Nielsen: 'Buying local' has strong consumer pull, but how is it being defined?

By Mary Ellen Shoup contact

- Last updated on GMT

Nielsen found that 58% of consumers stating that buying local produce is important to them. ©GettyImages /  Steve Debenport
Nielsen found that 58% of consumers stating that buying local produce is important to them. ©GettyImages / Steve Debenport

Related tags: Nielsen, Local food

The term 'local' is important to consumers when making grocery purchases, but shoppers' definition of a local product is on a sliding scale (depending on the category) ranging from being produced within the same city to thousands of miles away across the country, according to Nielsen market research.

recent Nielsen study​ found that 46% of consumers are more aware of the term 'buy local' compared to other food-related causes such as food waste in home (22%) and foods that provide a functional benefits (22%). 

"We know the term local is important to consumers, but in order to deliver on what consumers want, manufacturers and retailers need to understand what consumers are actually looking for,"​ Nielsen said.

Defining local is a challenge as it has no formal definition and there are many interpretations that vary by retailers, manufacturers, and consumers. Nielsen currently tracks $239m of CPG sales that call out 'local' on pack.

What's the cut off point for local?

Consumers' definition of local varies by category and by product, according to Nielsen. In some cases, consumers define local as products from their local city and in other cases, products are perceived as local when they come from the same state.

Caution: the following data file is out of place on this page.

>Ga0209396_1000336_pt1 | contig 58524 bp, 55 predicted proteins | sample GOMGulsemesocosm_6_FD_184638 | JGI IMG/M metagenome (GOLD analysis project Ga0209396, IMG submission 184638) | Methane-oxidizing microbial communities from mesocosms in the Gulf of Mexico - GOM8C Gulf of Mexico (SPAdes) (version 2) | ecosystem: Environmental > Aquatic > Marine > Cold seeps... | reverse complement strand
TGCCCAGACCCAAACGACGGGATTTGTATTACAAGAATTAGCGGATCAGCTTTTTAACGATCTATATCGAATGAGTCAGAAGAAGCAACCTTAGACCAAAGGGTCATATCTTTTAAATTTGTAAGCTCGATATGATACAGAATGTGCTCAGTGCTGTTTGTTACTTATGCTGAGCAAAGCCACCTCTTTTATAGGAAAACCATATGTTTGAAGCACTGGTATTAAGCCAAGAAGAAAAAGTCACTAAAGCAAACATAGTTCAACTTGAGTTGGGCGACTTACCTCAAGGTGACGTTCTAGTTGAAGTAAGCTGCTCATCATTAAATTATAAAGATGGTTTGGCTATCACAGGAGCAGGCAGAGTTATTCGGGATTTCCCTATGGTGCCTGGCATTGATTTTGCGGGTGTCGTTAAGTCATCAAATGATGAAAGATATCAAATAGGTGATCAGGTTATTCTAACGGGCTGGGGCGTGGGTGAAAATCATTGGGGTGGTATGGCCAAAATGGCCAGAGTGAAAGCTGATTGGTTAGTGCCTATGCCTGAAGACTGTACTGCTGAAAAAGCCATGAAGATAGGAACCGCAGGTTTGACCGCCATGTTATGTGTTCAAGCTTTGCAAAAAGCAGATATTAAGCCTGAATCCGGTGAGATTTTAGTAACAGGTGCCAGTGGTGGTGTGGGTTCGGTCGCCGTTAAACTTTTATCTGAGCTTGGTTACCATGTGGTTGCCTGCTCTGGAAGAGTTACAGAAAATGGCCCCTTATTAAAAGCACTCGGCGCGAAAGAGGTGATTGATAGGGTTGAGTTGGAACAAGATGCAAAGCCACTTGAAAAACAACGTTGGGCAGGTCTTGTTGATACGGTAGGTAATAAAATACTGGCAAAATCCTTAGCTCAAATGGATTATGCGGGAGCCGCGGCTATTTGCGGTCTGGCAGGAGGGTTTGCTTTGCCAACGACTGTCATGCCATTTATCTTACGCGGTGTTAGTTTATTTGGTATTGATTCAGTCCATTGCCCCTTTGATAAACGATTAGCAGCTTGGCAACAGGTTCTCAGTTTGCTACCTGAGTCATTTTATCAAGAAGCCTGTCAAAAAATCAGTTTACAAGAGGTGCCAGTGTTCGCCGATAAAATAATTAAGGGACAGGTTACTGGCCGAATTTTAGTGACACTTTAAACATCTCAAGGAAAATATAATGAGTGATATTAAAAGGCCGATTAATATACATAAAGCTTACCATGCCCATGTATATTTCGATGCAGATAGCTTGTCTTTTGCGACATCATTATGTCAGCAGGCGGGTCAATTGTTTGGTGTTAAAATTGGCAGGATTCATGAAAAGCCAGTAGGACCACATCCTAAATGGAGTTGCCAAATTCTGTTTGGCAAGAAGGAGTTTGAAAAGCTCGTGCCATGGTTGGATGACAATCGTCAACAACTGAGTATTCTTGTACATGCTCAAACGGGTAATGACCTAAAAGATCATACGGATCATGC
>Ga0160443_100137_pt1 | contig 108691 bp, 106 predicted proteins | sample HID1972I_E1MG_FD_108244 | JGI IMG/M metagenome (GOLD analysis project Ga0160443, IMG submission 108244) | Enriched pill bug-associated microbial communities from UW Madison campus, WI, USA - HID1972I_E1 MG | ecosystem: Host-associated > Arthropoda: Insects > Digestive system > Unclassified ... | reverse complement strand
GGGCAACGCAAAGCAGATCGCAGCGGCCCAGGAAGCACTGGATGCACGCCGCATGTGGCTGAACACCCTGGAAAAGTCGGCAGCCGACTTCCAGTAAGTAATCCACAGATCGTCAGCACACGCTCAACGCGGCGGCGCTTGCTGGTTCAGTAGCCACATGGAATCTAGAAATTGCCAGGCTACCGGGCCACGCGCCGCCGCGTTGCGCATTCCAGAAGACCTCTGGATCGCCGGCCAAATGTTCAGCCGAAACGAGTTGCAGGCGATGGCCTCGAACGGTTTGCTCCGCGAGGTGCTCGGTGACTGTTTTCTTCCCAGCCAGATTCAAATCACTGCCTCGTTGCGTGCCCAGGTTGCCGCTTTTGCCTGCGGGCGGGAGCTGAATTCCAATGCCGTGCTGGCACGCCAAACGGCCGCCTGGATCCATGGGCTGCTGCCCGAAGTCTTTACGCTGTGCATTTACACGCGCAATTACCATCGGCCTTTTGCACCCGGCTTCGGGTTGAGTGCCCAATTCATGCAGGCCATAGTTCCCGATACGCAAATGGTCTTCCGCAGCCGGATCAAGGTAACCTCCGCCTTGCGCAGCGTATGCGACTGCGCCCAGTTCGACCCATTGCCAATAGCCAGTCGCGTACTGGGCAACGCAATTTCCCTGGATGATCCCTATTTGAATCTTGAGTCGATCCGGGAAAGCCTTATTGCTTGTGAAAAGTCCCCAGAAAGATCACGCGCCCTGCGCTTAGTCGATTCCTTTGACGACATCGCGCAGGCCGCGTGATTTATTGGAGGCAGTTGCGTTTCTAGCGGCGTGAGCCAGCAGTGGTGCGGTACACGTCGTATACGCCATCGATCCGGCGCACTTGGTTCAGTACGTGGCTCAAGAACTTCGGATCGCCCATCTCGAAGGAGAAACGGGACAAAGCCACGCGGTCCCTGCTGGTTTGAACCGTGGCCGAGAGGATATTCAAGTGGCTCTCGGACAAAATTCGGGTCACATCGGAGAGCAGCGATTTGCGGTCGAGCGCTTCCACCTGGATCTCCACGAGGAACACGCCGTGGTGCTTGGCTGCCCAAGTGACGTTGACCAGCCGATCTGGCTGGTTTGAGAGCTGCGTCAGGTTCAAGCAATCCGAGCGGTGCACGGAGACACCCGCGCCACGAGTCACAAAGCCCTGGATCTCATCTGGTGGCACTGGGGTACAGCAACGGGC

"There are even products that Americans view as local just as long as they come from within the US,"​ noted Nielsen, which found that in a survey of 20,000 consumers (US Homescan Panel Survey, December 2018), the highest agreement of a local definition was for shelf stable products -- 34% said products in this category can be local as long as they come from within the US.

Local can be informally defined as the number of miles a product had to travel to get to the grocery store. Nielsen asked respondents what they believe is the maximum distance from a store that a product can be produce and still be considered 'local'.

"Less than 50 miles had the highest consensus among the respondents across all products, but the level of agreement varied from the highest (50%+) for bakery and foodservice to the lows (low 20%) for frozen and shelf-stable foods,​" Nielsen said. 

For bakery, eggs, food service, and produce, respondents' local radius was much smaller, preferring these products to come from no more than 50 miles away. For dairy and meat, respondents concept of local expanded to coming from within the same state as the store. 

Local produce resonates most with consumers

"It’s probably not too surprising, but produce tops the list, as 58% of consumers stating that buying local produce is important to them,"​ Nielsen said.

And the industry push to provide consumers with local produce options no matter what city they're in has taken off with startups such as BrightFarms​ and Gotham Greens​ setting up hydroponic greenhouses in urban areas throughout the US bringing local product nationwide. Another emerging player is Square Roots, founded by Kimbal Musk (brother of Elon Musk), which uses refurbished, high-tech shipping containers with 320 square feet of vertical growing space to grow leafy greens, tomatoes, and strawberries. The startup announced earlier this year that it was taking its ultra-scalable urban farming model nationwide​ with Gordon Food Service. 

Image: Square Roots

Frozen goods, seafood, and shelf stable goods were perceived as local as long as they were produced within the US, according to Nielsen research.


Who feels most strongly about buying local?

Nielsen found that across consumer groups, low-income consumers are more likely to say that buying local is 'extremely important' to then across all products compared to the general population. 

Young families  say buying local is extremely important to them for their deli items, bakery, produce, as well as their shelf-stable and frozen goods. Millennials say local matters most in the frozen department.

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